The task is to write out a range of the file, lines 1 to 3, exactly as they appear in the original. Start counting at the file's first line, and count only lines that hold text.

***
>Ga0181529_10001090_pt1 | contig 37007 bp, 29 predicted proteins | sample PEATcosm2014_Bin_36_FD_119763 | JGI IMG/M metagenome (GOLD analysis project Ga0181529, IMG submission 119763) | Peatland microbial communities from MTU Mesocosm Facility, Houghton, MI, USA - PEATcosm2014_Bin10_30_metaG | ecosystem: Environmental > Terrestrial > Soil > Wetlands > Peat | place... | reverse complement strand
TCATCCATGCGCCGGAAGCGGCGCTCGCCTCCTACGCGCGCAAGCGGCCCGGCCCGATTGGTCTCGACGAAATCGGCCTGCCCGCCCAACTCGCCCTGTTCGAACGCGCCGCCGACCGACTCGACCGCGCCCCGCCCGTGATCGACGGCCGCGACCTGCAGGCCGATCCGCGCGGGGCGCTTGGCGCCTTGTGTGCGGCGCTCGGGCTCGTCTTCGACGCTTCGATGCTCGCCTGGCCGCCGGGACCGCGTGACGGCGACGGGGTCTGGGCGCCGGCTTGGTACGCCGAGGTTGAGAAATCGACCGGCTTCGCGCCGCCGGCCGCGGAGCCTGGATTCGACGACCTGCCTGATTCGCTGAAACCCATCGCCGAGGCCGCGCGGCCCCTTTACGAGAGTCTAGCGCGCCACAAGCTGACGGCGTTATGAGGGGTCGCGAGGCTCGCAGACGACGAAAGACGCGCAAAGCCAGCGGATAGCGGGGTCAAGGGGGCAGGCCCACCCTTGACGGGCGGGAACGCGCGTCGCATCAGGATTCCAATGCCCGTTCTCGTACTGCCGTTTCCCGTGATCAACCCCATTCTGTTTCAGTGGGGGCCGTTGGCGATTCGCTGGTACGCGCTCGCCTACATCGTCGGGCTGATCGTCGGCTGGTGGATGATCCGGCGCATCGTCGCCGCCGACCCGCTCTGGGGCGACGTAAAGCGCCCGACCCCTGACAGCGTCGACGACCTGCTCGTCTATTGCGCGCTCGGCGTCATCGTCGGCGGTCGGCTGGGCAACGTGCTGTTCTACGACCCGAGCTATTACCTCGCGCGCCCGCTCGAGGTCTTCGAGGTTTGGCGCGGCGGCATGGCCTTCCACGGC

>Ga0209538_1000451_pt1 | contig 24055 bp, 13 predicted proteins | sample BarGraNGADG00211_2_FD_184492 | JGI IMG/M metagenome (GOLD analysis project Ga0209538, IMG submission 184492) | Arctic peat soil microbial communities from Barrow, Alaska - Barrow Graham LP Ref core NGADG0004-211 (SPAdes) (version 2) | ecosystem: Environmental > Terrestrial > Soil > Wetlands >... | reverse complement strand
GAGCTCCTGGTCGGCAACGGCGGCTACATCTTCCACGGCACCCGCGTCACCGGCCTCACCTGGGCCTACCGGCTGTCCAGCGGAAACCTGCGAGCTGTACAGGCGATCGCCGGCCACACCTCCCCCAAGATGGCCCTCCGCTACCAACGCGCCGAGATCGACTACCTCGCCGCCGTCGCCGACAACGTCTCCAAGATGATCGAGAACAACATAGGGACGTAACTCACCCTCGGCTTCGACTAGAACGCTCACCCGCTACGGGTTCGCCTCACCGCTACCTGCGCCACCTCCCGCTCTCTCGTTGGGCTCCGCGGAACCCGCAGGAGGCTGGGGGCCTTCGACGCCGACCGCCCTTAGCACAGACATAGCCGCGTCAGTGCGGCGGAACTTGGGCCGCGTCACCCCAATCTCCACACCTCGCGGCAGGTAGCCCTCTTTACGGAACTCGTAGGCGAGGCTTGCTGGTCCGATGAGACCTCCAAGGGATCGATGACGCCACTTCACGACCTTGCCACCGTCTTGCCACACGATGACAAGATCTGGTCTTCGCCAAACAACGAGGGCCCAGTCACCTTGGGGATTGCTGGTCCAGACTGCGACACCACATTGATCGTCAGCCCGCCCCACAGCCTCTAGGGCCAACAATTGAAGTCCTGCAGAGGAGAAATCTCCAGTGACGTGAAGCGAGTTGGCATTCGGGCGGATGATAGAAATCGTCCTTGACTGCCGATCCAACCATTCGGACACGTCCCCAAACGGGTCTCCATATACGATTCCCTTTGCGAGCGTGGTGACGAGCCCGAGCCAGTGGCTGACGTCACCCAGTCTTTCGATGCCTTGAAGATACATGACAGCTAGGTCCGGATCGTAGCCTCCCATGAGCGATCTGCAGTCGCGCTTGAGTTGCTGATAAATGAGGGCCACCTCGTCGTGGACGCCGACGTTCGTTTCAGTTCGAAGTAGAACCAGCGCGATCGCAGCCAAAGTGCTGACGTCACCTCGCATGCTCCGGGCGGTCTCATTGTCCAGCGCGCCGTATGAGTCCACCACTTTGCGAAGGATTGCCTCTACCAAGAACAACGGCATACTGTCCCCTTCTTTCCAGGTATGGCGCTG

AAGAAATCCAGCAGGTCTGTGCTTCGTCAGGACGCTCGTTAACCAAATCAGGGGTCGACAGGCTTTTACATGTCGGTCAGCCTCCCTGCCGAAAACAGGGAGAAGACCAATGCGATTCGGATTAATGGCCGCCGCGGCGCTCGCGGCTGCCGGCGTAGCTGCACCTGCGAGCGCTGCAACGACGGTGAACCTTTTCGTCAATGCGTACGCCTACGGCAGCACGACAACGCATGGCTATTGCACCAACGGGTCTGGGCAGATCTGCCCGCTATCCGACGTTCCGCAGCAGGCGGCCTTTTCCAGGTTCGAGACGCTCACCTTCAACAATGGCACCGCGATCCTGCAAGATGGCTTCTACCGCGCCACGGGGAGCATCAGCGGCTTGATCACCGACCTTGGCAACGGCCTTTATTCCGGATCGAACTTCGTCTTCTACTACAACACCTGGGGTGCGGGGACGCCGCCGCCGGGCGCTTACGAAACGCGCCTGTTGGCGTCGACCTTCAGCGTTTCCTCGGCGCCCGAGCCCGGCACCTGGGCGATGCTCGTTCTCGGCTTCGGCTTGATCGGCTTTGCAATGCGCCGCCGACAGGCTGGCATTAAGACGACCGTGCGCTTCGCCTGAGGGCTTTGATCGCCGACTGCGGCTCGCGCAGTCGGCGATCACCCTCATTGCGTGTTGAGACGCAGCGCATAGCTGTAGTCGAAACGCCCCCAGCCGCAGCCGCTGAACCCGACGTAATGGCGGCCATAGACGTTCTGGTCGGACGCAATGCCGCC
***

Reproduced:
>Ga0181529_10001090_pt1 | contig 37007 bp, 29 predicted proteins | sample PEATcosm2014_Bin_36_FD_119763 | JGI IMG/M metagenome (GOLD analysis project Ga0181529, IMG submission 119763) | Peatland microbial communities from MTU Mesocosm Facility, Houghton, MI, USA - PEATcosm2014_Bin10_30_metaG | ecosystem: Environmental > Terrestrial > Soil > Wetlands > Peat | place... | reverse complement strand
TCATCCATGCGCCGGAAGCGGCGCTCGCCTCCTACGCGCGCAAGCGGCCCGGCCCGATTGGTCTCGACGAAATCGGCCTGCCCGCCCAACTCGCCCTGTTCGAACGCGCCGCCGACCGACTCGACCGCGCCCCGCCCGTGATCGACGGCCGCGACCTGCAGGCCGATCCGCGCGGGGCGCTTGGCGCCTTGTGTGCGGCGCTCGGGCTCGTCTTCGACGCTTCGATGCTCGCCTGGCCGCCGGGACCGCGTGACGGCGACGGGGTCTGGGCGCCGGCTTGGTACGCCGAGGTTGAGAAATCGACCGGCTTCGCGCCGCCGGCCGCGGAGCCTGGATTCGACGACCTGCCTGATTCGCTGAAACCCATCGCCGAGGCCGCGCGGCCCCTTTACGAGAGTCTAGCGCGCCACAAGCTGACGGCGTTATGAGGGGTCGCGAGGCTCGCAGACGACGAAAGACGCGCAAAGCCAGCGGATAGCGGGGTCAAGGGGGCAGGCCCACCCTTGACGGGCGGGAACGCGCGTCGCATCAGGATTCCAATGCCCGTTCTCGTACTGCCGTTTCCCGTGATCAACCCCATTCTGTTTCAGTGGGGGCCGTTGGCGATTCGCTGGTACGCGCTCGCCTACATCGTCGGGCTGATCGTCGGCTGGTGGATGATCCGGCGCATCGTCGCCGCCGACCCGCTCTGGGGCGACGTAAAGCGCCCGACCCCTGACAGCGTCGACGACCTGCTCGTCTATTGCGCGCTCGGCGTCATCGTCGGCGGTCGGCTGGGCAACGTGCTGTTCTACGACCCGAGCTATTACCTCGCGCGCCCGCTCGAGGTCTTCGAGGTTTGGCGCGGCGGCATGGCCTTCCACGGC

>Ga0209538_1000451_pt1 | contig 24055 bp, 13 predicted proteins | sample BarGraNGADG00211_2_FD_184492 | JGI IMG/M metagenome (GOLD analysis project Ga0209538, IMG submission 184492) | Arctic peat soil microbial communities from Barrow, Alaska - Barrow Graham LP Ref core NGADG0004-211 (SPAdes) (version 2) | ecosystem: Environmental > Terrestrial > Soil > Wetlands >... | reverse complement strand